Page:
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The adoption and proliferation of clicks in Bantu languages: the role of <i>hlonipha</i> revisited

Hilde Gunnink


While the use of clicks in certain Southern Bantu languages is recognisable as the result of contact with speakers of Khoisan languages, the occurrence of clicks in inherited Bantu lexemes defies a contact explanation. In this article, I review earlier proposals that link click insertion to the practice of hlonipha, which forbids married women from pronouncing the names of their male in-laws, as well as words comprising similar syllables. Making use of a database of attested hlonipha substitute words, I show that the frequency and phonological details of click insertion to create hlonipha substitutes cannot account fully for the proliferation of clicks to formerly clickless vocabulary. Furthermore, I compare click insertion in South-Eastern Bantu click languages, where the practice of hlonipha is known, to South-Western Bantu click languages, where clicks also occur in formerly clickless lexemes, but whose speakers do not practice in-law avoidance. I also compare hlonipha to other African systems of in-law avoidance, which are remarkably similar in their physical and linguistic properties, yet do not make extensive use of consonant replacement to create taboo alternatives. Therefore, the adoption and proliferation of clicks in Bantu languages is unlikely to have resulted from hlonipha alone, and other factors, such as identity marking and sound symbolism, should also be considered.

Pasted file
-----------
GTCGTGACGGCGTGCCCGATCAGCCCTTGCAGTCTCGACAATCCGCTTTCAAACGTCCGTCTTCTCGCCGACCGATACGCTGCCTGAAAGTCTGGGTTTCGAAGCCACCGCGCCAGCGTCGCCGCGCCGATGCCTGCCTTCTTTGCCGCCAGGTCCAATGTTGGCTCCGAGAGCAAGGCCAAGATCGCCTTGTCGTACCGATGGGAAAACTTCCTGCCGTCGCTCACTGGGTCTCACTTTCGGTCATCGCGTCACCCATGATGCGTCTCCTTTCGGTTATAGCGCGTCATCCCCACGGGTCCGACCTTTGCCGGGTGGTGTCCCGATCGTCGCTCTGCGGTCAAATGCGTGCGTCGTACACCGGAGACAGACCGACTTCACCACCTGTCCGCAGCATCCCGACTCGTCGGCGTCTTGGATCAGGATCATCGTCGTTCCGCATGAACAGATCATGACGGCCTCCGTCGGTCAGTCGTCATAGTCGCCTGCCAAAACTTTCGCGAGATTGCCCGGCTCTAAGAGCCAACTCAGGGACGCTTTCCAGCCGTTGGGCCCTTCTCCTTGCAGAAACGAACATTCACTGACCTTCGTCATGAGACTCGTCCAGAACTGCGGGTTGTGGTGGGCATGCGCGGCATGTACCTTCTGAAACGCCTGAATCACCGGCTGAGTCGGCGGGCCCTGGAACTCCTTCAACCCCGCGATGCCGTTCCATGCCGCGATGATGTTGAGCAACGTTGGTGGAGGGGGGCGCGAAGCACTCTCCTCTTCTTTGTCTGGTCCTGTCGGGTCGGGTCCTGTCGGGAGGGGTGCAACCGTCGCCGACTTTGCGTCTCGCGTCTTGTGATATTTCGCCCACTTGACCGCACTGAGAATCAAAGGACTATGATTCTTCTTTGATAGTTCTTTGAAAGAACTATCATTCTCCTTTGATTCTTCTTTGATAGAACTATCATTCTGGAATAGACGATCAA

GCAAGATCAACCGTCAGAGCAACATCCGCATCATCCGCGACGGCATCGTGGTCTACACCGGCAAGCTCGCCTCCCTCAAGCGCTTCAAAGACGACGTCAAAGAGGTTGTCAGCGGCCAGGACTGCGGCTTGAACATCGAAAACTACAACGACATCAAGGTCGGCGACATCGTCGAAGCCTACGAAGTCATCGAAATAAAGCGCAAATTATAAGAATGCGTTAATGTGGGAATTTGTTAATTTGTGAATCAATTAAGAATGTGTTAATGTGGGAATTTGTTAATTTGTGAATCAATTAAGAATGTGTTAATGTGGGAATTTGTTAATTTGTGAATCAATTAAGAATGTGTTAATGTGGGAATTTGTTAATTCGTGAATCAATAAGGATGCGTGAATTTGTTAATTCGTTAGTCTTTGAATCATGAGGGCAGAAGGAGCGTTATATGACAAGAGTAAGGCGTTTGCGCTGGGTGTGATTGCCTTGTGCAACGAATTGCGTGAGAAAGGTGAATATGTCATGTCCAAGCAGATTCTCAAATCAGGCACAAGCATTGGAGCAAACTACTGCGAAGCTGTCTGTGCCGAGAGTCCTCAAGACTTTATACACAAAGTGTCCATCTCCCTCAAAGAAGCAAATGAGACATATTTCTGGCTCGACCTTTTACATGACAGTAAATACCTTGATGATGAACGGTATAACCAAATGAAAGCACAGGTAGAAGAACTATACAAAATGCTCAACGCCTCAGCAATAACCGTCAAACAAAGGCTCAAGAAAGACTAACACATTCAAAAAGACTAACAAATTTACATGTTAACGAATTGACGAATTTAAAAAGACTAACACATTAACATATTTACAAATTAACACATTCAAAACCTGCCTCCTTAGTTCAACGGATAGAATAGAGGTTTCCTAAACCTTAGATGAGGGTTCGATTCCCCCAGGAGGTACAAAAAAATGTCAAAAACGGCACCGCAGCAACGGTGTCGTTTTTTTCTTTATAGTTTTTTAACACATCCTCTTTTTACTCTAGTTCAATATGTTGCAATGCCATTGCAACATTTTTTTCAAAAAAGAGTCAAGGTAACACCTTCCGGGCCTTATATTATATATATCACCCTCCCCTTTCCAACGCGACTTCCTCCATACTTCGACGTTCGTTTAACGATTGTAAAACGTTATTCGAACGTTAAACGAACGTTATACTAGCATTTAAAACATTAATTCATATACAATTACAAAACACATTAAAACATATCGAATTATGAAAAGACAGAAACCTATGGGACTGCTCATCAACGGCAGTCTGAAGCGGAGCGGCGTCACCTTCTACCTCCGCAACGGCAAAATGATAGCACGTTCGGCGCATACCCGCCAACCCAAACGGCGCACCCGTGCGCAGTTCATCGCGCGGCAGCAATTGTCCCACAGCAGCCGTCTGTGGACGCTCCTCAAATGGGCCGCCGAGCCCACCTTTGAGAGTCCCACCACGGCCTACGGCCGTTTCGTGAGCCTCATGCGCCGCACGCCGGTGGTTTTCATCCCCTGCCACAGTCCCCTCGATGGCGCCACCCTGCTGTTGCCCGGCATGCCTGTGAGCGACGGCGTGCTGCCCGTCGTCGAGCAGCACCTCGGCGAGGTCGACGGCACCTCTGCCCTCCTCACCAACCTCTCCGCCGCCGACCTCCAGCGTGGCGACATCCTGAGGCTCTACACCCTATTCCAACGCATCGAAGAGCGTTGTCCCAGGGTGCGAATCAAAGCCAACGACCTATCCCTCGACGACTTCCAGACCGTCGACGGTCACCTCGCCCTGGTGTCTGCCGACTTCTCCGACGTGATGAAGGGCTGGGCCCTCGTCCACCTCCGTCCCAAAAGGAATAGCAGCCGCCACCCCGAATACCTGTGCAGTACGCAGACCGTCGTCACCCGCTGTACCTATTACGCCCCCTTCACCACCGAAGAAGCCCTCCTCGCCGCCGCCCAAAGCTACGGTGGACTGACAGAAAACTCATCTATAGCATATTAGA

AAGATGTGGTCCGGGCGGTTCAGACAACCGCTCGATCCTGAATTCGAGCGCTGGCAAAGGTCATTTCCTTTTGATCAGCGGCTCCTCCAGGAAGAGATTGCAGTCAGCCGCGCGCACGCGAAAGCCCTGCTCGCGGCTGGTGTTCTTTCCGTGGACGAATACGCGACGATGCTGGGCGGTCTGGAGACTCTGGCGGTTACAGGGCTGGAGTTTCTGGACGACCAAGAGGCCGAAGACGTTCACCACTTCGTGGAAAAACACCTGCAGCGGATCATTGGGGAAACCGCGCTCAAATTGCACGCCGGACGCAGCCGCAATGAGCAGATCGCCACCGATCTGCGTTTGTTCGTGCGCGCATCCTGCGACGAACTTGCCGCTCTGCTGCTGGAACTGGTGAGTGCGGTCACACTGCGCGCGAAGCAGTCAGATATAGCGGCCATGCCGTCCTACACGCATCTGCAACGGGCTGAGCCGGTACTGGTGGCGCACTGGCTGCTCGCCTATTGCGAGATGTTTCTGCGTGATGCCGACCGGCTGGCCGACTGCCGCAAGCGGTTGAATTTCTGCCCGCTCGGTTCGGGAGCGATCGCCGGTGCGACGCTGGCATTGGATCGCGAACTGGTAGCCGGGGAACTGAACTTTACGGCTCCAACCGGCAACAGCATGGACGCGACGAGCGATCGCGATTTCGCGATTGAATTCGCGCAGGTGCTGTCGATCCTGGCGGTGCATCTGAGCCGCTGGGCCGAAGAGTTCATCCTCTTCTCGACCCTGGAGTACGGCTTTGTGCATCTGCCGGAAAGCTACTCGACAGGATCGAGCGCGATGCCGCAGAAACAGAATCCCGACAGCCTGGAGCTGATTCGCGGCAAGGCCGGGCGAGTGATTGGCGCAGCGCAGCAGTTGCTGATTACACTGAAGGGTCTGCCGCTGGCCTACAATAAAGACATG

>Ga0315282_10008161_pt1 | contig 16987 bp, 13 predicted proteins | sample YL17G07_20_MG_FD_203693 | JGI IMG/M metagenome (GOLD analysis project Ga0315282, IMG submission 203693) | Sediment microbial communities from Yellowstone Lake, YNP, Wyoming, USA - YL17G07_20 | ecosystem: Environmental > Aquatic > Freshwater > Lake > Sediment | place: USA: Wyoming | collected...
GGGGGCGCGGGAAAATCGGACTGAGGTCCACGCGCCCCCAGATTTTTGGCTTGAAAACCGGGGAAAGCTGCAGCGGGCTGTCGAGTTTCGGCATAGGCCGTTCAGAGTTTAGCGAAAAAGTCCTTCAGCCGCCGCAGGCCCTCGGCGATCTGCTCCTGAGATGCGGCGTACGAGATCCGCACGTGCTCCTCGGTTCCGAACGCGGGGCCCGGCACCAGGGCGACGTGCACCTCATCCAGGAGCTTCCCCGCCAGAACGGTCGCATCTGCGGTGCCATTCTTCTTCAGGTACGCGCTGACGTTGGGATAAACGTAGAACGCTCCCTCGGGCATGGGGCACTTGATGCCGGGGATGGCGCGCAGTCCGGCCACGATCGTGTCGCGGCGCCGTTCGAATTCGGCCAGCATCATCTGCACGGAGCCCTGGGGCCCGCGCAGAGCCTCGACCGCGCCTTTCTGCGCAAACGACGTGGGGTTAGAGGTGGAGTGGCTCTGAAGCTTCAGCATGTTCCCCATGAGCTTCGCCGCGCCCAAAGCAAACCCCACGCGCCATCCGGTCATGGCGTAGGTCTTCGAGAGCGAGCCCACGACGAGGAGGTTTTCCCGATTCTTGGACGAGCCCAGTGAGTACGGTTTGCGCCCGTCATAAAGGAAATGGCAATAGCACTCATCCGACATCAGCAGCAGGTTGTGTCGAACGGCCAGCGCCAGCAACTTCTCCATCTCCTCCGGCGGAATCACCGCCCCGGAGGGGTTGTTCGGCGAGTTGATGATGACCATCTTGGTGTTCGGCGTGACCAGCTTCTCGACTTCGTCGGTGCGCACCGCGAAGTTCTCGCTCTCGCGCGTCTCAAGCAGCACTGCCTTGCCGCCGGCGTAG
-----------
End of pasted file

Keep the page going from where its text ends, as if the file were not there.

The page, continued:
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eISSN: 2305-1159
print ISSN: 0257-2117